October 16, 2018; Chronicle of Higher Education
Barnard College, Spelman College, Stephens College, Scripps College, and Bryn Mawr College share some common traits: all have seen an increase in enrollment in the past few years and all are women’s colleges. This increase comes at a time when the public’s confidence in higher education has decreased to 48 percent from 57 percent. It also coincides with the #MeToo movement.
The #MeToo movement began in 2017 on social media in an attempt to demonstrate the prevalence of sexual assault and harassment. Over the past year, it has empowered and given voice to many women, including prospective college students. It may be that the #MeToo movement has played a role in the increase of enrollment in women’s colleges, or perhaps the reason for that movement—lingering and virulent misogyny—feeds the impulse for separate spaces. In any case, both are occurring at once.
Barnard College’s prospective student campus tours have doubled and their admissions interviews were booked up within two weeks. Since 2004, Barnard has seen an overall 80 percent increase in applications. Scripps College has seen a 32 percent in campus tours within three years. Sweet Briar College has seen a 42 percent increase in enrollment—a stark improvement from 2015 when it was planning to close its doors.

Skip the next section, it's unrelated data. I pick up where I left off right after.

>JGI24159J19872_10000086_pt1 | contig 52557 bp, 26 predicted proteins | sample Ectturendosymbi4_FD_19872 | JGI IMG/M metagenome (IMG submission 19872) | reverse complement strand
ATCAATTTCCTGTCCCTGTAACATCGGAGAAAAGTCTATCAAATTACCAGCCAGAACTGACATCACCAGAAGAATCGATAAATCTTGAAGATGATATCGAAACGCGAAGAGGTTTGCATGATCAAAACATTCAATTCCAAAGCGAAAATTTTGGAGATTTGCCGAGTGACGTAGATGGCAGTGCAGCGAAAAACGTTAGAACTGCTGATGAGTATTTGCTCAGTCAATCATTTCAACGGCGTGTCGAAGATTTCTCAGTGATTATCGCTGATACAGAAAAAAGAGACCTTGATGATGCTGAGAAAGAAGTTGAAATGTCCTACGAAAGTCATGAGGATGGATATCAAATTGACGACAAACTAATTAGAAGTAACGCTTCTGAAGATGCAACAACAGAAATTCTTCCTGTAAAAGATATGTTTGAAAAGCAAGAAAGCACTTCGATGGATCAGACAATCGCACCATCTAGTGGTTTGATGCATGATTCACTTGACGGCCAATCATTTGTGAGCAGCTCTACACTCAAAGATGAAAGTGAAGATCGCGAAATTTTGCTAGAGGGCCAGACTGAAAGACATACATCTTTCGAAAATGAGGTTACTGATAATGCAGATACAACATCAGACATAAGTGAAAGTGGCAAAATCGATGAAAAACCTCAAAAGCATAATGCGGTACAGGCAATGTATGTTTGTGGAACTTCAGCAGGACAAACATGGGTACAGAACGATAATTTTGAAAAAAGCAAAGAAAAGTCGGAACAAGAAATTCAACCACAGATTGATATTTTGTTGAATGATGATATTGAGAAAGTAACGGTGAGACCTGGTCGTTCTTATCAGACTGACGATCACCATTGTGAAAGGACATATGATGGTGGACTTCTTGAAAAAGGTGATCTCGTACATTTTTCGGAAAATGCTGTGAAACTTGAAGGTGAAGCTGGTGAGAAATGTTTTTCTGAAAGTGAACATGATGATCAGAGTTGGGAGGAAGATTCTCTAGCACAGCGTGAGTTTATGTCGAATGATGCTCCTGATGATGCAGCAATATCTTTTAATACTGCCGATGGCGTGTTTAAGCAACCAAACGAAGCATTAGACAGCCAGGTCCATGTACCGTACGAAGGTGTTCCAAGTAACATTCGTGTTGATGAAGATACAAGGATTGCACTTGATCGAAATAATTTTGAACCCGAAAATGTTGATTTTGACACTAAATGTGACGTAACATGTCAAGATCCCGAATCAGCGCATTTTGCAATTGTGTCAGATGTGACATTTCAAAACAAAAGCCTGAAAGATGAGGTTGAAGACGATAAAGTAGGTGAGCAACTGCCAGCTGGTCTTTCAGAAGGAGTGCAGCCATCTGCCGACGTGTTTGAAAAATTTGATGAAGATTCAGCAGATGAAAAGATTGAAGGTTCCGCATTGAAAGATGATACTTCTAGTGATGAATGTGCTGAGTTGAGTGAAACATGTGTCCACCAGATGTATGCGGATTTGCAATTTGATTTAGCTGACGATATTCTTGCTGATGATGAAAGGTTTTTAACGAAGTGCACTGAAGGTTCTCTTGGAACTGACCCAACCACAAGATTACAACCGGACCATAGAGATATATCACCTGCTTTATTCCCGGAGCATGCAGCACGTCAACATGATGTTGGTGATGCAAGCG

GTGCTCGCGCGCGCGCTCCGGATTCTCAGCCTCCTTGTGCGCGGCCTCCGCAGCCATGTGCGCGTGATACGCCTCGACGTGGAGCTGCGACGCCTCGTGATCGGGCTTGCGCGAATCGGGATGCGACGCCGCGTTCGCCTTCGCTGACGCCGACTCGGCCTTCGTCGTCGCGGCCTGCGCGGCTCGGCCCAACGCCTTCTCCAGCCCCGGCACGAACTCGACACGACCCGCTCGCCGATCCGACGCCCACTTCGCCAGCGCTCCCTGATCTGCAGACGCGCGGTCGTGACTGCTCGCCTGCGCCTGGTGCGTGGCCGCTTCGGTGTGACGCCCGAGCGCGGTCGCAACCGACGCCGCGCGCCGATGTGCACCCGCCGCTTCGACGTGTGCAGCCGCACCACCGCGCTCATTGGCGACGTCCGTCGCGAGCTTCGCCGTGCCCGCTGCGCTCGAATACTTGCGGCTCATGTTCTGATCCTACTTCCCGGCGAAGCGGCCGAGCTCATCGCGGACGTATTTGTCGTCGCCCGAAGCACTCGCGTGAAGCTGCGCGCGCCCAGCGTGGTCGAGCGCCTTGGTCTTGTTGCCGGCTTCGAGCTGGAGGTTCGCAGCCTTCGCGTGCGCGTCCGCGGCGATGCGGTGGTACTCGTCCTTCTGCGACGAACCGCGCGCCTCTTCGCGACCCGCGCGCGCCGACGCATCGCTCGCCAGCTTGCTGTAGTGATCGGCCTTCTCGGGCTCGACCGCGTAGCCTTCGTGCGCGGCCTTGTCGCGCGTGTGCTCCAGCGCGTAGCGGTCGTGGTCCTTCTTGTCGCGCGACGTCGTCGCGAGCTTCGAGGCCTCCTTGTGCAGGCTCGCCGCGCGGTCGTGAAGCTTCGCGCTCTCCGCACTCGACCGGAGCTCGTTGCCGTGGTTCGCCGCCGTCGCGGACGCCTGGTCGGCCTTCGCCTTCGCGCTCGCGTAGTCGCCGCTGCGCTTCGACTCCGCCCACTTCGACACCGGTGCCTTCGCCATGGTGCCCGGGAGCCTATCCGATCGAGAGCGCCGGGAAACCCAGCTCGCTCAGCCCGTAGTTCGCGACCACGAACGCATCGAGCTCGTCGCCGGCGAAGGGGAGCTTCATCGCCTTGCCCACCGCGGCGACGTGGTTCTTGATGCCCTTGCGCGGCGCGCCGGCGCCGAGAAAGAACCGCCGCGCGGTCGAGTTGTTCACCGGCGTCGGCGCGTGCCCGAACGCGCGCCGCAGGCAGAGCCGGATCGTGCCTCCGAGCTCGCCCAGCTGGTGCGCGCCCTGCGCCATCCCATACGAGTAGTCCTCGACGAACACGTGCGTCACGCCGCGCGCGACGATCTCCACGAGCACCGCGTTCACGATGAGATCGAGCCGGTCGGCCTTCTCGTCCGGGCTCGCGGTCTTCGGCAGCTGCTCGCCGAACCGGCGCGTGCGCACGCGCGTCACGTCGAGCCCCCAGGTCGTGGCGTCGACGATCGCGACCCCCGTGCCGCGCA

So, what might the #MeToo movement have to do with women colleges? The movement has opened the eyes of many young women and their families, who now seek an environment free of misogyny and intimidation. Many believe that by attending a women’s college, they will bypass the sexual assaults and excessive drinking found on many American campuses. The #MeToo movement has shown young girls that a strong female presence and voice is needed. Women’s colleges provide an environment of empowerment and support. Sweet Briar, known for producing strong women leaders, has further focused its curriculum to provide a women’s leadership and an empowerment-centered curriculum.
Women’s colleges have fought through a time where their relevance was being actively questioned. Their reemergence is due to the persistence and vision of dedicated alumnae who know their worth. It will be exciting to watch this next phase of development. Many have reinvented their admission policies and processes, changed their curricula, and updated their applications. In many ways, their time has come to be at the forefront.—Diandria Barber